OSAKA — The central government and the prefectures of Fukui, Aomori, and Osaka reaffirmed Sunday that nuclear power remains a vital part of the best possible energy mix for Japan.
At a gathering on energy issues organized by the Agency of Natural Resources and Energy, they agreed that the Monju fast-breeder reactor in Fukui Prefecture remains an important part of Japan’s overall nuclear power strategy.
Speaking at the meeting were Takeo Hiranuma, minister of economy, trade and industry; Osaka Gov. Fusae Ohta; Fukui Gov. Yukio Kurita; and Aomori Vice Gov. Masayoshi Yamaguchi, as well as a panel of pro-nuclear nongovernmental organizations and journalists. The main topic was Japan’s current energy situation and future energy needs.
“Japan can only supply 4 percent of its total energy needs, mostly through domestic coal and gas sources. Nuclear power now supplies about 13 percent of Japan’s energy needs,” Hiranuma said. “Economically and environmentally, nuclear power will remain an important part of the best mix of energy resources for Japan in the years to come.”
Ohta stressed that nuclear power was especially important for the Kansai region. “Nationally, nuclear power provides an average of one-third of Japan’s total electric power. But for Kansai, nuclear power provides 54 percent of our total electricity needs,” she said.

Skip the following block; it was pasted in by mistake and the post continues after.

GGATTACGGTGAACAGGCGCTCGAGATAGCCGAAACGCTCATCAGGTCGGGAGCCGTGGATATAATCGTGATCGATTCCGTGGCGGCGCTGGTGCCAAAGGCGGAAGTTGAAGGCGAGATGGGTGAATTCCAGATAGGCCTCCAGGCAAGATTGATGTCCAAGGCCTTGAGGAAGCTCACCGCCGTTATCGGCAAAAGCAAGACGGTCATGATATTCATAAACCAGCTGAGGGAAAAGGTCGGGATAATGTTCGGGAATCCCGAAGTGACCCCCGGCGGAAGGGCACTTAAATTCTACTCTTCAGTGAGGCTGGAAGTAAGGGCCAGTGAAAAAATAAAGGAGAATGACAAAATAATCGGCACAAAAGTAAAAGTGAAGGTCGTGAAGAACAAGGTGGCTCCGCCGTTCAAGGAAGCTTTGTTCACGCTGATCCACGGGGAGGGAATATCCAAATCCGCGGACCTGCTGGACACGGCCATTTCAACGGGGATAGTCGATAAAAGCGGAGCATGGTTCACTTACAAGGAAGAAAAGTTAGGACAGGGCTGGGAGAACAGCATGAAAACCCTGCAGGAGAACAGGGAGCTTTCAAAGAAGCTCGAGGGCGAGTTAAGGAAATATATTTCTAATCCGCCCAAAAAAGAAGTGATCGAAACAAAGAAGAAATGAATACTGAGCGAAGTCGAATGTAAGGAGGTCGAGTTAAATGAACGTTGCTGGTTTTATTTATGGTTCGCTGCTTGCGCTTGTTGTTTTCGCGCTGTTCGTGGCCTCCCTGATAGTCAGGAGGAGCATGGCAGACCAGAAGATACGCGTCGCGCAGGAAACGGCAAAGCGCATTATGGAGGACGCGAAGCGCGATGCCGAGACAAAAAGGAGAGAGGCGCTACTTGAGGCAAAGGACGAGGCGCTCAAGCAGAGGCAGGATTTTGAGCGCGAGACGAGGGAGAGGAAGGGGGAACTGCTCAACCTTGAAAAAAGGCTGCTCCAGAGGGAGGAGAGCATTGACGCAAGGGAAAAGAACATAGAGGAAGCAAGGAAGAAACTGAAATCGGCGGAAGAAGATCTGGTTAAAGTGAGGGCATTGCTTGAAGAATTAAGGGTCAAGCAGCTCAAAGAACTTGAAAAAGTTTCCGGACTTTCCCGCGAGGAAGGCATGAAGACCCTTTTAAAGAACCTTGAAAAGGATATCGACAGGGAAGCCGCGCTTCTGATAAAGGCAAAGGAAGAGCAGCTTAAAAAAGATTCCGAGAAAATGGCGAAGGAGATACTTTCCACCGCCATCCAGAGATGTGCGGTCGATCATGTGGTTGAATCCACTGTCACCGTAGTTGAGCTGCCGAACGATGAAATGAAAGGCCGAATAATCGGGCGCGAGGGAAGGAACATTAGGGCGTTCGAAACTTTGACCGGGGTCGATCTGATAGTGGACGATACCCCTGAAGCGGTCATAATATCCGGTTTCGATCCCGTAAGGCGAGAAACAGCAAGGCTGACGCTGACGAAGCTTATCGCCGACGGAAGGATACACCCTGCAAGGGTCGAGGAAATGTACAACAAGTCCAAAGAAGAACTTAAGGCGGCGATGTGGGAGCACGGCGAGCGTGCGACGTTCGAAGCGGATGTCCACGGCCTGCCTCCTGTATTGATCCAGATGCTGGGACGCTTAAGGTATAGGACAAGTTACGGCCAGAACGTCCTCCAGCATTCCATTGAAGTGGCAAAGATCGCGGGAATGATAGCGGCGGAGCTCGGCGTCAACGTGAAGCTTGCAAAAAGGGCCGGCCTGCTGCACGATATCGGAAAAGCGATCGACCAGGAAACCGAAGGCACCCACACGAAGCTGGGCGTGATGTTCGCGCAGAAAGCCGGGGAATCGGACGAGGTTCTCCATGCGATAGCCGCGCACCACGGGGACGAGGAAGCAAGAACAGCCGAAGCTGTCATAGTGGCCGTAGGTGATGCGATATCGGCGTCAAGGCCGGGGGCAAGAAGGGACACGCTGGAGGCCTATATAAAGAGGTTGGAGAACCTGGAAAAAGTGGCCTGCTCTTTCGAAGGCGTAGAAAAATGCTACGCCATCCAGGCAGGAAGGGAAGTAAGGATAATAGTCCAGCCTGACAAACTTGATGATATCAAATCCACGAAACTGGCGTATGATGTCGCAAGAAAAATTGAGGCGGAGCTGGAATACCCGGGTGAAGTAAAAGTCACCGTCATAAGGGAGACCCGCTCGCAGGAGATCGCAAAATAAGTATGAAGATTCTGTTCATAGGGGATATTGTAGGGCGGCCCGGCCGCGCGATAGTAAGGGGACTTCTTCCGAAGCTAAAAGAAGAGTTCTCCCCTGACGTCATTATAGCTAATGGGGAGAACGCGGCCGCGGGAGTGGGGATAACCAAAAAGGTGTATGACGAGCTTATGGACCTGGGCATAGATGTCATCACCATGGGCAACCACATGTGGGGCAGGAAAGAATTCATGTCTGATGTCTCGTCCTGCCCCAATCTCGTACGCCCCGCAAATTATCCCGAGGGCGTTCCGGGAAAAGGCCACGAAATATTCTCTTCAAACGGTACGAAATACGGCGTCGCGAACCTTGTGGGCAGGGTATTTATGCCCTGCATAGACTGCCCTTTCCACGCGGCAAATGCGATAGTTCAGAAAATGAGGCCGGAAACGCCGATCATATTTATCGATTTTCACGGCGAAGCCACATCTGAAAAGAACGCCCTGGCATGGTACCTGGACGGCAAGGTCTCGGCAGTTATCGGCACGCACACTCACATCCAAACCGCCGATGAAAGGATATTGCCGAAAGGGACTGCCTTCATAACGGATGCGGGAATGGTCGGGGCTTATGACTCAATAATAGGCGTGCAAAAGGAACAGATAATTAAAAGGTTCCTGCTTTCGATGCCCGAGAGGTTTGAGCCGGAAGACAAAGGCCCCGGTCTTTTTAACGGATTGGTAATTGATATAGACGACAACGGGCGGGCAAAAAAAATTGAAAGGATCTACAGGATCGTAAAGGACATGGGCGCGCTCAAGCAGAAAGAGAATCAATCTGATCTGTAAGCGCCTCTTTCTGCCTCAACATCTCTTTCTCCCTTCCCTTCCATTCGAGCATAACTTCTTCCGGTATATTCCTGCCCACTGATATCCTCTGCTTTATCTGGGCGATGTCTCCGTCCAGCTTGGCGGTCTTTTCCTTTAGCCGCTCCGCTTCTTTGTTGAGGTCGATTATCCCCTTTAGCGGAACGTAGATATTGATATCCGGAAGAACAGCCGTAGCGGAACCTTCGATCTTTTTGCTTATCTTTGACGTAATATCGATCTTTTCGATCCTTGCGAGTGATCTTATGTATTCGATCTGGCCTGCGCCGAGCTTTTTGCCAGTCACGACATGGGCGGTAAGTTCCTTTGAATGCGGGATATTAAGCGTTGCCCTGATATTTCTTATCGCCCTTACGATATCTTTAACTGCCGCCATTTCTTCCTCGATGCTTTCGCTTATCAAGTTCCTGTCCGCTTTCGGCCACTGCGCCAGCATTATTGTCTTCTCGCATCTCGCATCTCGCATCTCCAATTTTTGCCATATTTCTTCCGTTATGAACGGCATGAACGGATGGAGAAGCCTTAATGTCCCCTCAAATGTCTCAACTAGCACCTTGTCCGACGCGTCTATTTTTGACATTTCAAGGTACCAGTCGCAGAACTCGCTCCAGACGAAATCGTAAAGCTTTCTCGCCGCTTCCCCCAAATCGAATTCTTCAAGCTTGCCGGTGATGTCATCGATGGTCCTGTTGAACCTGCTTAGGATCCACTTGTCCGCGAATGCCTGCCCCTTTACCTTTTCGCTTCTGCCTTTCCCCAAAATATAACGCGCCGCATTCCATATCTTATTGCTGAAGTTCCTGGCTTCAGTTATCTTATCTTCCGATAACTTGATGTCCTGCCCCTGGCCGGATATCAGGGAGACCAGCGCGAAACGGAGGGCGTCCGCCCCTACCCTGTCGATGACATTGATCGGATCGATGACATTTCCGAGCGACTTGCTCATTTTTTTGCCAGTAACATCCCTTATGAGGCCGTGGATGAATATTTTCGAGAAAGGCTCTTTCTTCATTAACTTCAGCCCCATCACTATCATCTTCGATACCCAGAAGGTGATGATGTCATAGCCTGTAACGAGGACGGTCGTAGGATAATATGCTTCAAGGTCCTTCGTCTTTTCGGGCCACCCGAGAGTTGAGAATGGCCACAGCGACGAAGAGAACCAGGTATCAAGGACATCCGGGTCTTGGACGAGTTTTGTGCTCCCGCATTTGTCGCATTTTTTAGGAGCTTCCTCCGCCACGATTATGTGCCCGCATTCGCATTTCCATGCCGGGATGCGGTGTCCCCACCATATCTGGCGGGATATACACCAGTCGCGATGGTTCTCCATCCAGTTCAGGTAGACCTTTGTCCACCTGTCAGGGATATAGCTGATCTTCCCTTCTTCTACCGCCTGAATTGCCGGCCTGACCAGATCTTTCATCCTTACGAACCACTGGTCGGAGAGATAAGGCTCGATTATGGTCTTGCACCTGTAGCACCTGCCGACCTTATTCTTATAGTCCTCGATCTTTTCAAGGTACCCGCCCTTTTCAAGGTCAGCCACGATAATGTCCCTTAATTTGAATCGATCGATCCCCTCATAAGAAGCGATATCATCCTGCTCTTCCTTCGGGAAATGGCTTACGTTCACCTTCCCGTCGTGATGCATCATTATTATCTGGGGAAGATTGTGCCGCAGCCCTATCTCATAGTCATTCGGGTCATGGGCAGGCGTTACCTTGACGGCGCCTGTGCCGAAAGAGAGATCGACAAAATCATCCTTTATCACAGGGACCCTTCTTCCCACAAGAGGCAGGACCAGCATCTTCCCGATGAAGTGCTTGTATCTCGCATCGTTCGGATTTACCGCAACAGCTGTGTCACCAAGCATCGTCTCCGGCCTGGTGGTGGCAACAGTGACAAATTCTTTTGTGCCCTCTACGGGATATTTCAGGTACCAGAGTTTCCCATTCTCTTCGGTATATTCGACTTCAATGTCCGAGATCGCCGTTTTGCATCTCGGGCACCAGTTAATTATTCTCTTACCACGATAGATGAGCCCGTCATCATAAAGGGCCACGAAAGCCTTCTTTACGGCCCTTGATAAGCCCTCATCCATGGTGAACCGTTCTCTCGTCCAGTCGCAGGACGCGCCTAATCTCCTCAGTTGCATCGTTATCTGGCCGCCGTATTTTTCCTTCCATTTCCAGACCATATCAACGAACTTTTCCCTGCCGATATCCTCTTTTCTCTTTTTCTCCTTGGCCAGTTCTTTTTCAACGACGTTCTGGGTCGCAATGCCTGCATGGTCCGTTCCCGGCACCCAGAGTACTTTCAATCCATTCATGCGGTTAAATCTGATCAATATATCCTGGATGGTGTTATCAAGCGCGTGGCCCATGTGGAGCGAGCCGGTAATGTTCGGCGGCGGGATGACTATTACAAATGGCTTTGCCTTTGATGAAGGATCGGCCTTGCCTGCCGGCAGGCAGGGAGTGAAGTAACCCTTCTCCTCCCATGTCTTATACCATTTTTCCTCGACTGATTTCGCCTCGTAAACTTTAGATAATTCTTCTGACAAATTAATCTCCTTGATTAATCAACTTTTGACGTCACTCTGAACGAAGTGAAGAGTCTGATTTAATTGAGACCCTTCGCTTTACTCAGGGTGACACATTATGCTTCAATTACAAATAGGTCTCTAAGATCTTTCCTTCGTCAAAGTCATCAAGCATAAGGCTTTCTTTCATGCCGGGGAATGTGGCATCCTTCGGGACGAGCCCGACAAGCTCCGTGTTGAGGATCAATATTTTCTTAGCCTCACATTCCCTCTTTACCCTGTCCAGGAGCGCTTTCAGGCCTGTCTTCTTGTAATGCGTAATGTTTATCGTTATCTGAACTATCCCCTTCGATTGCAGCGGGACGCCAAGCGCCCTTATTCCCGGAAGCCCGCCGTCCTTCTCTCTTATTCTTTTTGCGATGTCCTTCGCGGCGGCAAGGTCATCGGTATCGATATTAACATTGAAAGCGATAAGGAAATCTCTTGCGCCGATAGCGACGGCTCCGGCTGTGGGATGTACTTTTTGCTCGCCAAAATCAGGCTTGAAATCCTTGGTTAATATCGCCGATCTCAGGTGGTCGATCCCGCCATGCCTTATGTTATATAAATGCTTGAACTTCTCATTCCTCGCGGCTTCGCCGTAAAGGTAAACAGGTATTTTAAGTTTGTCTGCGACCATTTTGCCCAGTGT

Much of Kansai’s electric power comes from nuclear power plants in Fukui Prefecture, where the Monju fast-breeder reactor, which has been shut down since a 1995 sodium leak, is located.
In January, a Nagoya High Court supported plaintiffs’ claims blaming the leak on shortcomings in pre-construction safety assessments. The ruling has been appealed.
“The Monju ruling was disappointing. But it is very important that the government ensure the safety of nuclear power,” Kurita said.
Fukui University President Shimpei Kojima added, “The court did not understand the technical arguments in favor of Monju’s safety, and the ruling will give it a negative image in the public’s mind.” Kojima served on a government-appointed safety assessment committee that concluded Monju had made adequate safety improvements after the 1995 accident, a conclusion rejected by the high court.
Many among the estimated 1,200 people in attendance, who were selected by lottery, seemed to favor nuclear power. Some, however, were disappointed in the meeting itself.
“The panelists just kept repeating that ‘nuclear power is necessary for cost and environmental reasons.’ I favor nuclear power, but it would have been more persuasive had they invited antinuclear experts to share their views in a real debate,” said Junichi Sugihara, a retired Osaka Gas Co. employee.
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